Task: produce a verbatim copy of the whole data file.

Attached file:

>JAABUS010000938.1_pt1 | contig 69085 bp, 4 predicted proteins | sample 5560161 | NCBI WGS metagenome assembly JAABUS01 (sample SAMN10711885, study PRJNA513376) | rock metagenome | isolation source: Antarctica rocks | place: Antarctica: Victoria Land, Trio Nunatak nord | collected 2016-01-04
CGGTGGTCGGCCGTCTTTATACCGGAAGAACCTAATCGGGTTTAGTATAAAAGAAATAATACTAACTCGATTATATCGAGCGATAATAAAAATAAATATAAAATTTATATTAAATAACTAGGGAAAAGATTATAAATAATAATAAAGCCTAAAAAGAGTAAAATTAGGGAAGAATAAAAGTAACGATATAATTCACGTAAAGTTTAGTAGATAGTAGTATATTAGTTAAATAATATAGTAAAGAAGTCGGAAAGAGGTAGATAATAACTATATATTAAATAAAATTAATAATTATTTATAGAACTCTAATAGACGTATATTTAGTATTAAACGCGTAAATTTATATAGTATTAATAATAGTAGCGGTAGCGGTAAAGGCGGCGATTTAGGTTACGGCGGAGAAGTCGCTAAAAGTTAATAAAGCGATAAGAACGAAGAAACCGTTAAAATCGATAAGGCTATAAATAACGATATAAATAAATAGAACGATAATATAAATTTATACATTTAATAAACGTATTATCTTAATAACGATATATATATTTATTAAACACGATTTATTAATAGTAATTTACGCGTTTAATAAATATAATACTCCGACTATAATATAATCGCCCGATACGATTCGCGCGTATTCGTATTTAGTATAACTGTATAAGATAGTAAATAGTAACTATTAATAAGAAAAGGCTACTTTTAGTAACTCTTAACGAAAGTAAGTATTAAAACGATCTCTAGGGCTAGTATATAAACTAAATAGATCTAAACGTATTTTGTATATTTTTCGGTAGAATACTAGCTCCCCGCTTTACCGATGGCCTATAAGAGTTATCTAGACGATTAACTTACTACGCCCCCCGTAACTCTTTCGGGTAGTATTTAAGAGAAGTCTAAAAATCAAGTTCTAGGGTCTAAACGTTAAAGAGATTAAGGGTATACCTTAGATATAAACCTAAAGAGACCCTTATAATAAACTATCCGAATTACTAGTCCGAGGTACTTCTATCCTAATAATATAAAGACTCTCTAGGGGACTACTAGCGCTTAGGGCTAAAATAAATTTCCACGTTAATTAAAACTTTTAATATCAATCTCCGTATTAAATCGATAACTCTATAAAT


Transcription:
>JAABUS010000938.1_pt1 | contig 69085 bp, 4 predicted proteins | sample 5560161 | NCBI WGS metagenome assembly JAABUS01 (sample SAMN10711885, study PRJNA513376) | rock metagenome | isolation source: Antarctica rocks | place: Antarctica: Victoria Land, Trio Nunatak nord | collected 2016-01-04
CGGTGGTCGGCCGTCTTTATACCGGAAGAACCTAATCGGGTTTAGTATAAAAGAAATAATACTAACTCGATTATATCGAGCGATAATAAAAATAAATATAAAATTTATATTAAATAACTAGGGAAAAGATTATAAATAATAATAAAGCCTAAAAAGAGTAAAATTAGGGAAGAATAAAAGTAACGATATAATTCACGTAAAGTTTAGTAGATAGTAGTATATTAGTTAAATAATATAGTAAAGAAGTCGGAAAGAGGTAGATAATAACTATATATTAAATAAAATTAATAATTATTTATAGAACTCTAATAGACGTATATTTAGTATTAAACGCGTAAATTTATATAGTATTAATAATAGTAGCGGTAGCGGTAAAGGCGGCGATTTAGGTTACGGCGGAGAAGTCGCTAAAAGTTAATAAAGCGATAAGAACGAAGAAACCGTTAAAATCGATAAGGCTATAAATAACGATATAAATAAATAGAACGATAATATAAATTTATACATTTAATAAACGTATTATCTTAATAACGATATATATATTTATTAAACACGATTTATTAATAGTAATTTACGCGTTTAATAAATATAATACTCCGACTATAATATAATCGCCCGATACGATTCGCGCGTATTCGTATTTAGTATAACTGTATAAGATAGTAAATAGTAACTATTAATAAGAAAAGGCTACTTTTAGTAACTCTTAACGAAAGTAAGTATTAAAACGATCTCTAGGGCTAGTATATAAACTAAATAGATCTAAACGTATTTTGTATATTTTTCGGTAGAATACTAGCTCCCCGCTTTACCGATGGCCTATAAGAGTTATCTAGACGATTAACTTACTACGCCCCCCGTAACTCTTTCGGGTAGTATTTAAGAGAAGTCTAAAAATCAAGTTCTAGGGTCTAAACGTTAAAGAGATTAAGGGTATACCTTAGATATAAACCTAAAGAGACCCTTATAATAAACTATCCGAATTACTAGTCCGAGGTACTTCTATCCTAATAATATAAAGACTCTCTAGGGGACTACTAGCGCTTAGGGCTAAAATAAATTTCCACGTTAATTAAAACTTTTAATATCAATCTCCGTATTAAATCGATAACTCTATAAAT